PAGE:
The results of recent research on our implantable CMOS biomedical devices are reviewed. Topics include retinal prosthesis devices and deep-brain implantation devices for small animals. Fundamental device structures and characteristics as well as in vivo experiments are presented.
A complementary metal-oxide semiconductor (CMOS)-based multichip flexible neural stimulator for retinal prostheses was developed. The multichip retinal stimulator is capable of simultaneous multisite stimulation. An on-chip stimulation generator was implemented on the "unit chip," which is the core device of the multichip retinal stimulator. The performance… (More)
Measurement of brain activity in multiple areas simultaneously by minimally invasive methods contributes to the study of neuroscience and development of brain machine interfaces. However, this requires compact wearable instruments that do not inhibit natural movements. Application of optical potentiometry with voltage-sensitive fluorescent dye using an… (More)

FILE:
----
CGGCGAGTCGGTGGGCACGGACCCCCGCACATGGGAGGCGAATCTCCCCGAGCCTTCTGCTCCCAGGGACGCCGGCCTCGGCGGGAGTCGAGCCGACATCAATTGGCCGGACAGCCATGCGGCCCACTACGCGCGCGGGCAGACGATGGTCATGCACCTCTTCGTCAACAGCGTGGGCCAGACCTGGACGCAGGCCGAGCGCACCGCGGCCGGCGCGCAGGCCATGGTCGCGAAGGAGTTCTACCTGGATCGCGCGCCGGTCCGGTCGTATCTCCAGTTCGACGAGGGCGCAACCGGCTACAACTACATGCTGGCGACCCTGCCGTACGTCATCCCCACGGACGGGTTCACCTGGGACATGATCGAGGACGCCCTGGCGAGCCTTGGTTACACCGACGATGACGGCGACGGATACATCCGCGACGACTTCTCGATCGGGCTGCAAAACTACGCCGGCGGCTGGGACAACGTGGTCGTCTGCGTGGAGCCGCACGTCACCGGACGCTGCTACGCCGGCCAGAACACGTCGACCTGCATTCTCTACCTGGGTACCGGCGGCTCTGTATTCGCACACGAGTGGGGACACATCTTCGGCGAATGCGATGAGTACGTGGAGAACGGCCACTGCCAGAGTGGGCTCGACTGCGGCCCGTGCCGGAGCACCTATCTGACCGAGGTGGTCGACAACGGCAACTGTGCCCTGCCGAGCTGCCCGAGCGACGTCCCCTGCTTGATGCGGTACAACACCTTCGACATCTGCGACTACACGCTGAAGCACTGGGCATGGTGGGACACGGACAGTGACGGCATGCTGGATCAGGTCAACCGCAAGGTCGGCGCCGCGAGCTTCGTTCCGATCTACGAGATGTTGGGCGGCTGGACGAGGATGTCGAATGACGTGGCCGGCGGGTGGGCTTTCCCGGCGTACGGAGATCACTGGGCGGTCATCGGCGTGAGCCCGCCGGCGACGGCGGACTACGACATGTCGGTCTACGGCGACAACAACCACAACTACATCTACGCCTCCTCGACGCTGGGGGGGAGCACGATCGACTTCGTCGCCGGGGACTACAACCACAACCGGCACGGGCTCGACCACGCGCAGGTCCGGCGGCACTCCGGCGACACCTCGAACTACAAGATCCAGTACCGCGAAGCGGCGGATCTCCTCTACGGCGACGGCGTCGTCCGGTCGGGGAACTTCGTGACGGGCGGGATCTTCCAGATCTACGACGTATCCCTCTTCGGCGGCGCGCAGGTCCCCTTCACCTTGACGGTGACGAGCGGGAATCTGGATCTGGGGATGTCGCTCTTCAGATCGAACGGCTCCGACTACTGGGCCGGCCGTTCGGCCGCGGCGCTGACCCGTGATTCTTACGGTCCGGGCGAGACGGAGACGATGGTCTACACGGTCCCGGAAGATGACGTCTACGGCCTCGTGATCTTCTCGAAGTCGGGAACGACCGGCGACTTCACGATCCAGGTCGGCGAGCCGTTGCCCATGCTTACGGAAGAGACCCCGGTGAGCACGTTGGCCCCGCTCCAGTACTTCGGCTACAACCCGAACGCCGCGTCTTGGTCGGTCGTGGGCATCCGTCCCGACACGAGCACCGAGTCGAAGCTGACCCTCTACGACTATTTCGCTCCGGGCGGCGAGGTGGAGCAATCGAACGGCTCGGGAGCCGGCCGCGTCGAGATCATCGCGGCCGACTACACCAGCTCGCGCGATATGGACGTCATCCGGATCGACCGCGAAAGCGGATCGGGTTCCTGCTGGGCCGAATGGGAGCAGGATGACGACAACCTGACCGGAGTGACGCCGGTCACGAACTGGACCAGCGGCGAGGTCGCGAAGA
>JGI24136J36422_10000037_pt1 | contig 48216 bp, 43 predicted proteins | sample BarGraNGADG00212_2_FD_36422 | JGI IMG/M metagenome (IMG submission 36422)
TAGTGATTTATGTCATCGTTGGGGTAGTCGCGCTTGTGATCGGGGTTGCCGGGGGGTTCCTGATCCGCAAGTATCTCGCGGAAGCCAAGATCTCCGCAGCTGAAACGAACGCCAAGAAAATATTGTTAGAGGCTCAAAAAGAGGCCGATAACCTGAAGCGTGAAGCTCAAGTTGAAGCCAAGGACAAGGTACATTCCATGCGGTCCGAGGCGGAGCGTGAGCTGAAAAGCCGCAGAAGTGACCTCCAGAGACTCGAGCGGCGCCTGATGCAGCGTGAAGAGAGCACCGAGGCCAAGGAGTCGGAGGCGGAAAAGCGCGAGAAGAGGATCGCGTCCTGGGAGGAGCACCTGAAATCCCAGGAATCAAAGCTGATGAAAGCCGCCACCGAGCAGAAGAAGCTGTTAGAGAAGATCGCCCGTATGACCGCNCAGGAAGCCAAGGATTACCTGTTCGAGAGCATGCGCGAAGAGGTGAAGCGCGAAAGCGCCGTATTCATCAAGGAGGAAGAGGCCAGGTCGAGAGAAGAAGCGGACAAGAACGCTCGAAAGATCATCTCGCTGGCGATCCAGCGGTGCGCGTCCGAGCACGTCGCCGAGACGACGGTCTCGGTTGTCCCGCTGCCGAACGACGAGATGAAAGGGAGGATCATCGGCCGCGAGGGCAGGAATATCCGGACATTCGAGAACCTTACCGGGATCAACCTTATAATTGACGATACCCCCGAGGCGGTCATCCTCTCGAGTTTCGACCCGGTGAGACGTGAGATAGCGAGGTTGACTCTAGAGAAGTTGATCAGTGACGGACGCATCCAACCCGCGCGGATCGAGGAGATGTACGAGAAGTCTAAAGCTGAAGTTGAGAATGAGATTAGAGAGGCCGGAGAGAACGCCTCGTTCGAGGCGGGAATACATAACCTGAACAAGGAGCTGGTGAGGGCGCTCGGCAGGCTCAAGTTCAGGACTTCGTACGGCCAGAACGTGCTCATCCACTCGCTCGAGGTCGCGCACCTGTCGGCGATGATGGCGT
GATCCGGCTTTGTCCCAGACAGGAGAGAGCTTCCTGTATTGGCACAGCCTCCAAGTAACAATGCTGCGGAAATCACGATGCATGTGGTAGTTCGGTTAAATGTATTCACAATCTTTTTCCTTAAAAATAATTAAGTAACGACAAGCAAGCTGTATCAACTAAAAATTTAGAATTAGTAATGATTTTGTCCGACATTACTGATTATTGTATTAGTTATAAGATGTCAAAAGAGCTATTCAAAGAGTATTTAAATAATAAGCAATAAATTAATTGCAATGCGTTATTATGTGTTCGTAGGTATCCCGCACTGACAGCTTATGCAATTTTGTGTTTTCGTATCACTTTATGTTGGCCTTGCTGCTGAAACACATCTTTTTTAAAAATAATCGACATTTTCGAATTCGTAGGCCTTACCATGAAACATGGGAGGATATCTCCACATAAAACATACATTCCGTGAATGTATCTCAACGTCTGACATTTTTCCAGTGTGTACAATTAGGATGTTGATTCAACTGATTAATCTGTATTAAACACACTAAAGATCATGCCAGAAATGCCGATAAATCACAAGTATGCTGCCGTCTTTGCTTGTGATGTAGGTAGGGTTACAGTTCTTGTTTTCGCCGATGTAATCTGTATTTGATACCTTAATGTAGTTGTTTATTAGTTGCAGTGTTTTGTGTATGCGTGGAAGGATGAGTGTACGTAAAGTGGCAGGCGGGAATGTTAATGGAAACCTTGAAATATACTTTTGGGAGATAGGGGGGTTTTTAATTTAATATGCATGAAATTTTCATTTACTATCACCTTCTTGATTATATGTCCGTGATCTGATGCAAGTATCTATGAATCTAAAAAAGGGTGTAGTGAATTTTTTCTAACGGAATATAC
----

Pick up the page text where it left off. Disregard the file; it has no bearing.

Techniques for fast, noninvasive measurement of neuronal excitability within a broad area will be of major importance for analyzing and understanding neuronal networks and animal behavior in neuroscience field. In this research, a novel implantable imaging system for fluorescence potentiometry was developed using a complementary metal-oxide semiconductor… (More)
In this review, the concept, design, performance, and a functional demonstration of multifunctional complementary metal-oxide-semiconductor (CMOS) image sensors dedicated to on-chip biosensing applications are described. We developed a sensor architecture that allows flexible configuration of a sensing pixel array consisting of optical and electric sensing… (More)
To better understand the brain function based on neural activity, a minimally invasive analysis technology in a freely moving animal is necessary. Such technology would provide new knowledge in neuroscience and contribute to regenerative medical techniques and prosthetics care. An application that combines optogenetics for voluntarily stimulating nerves,… (More)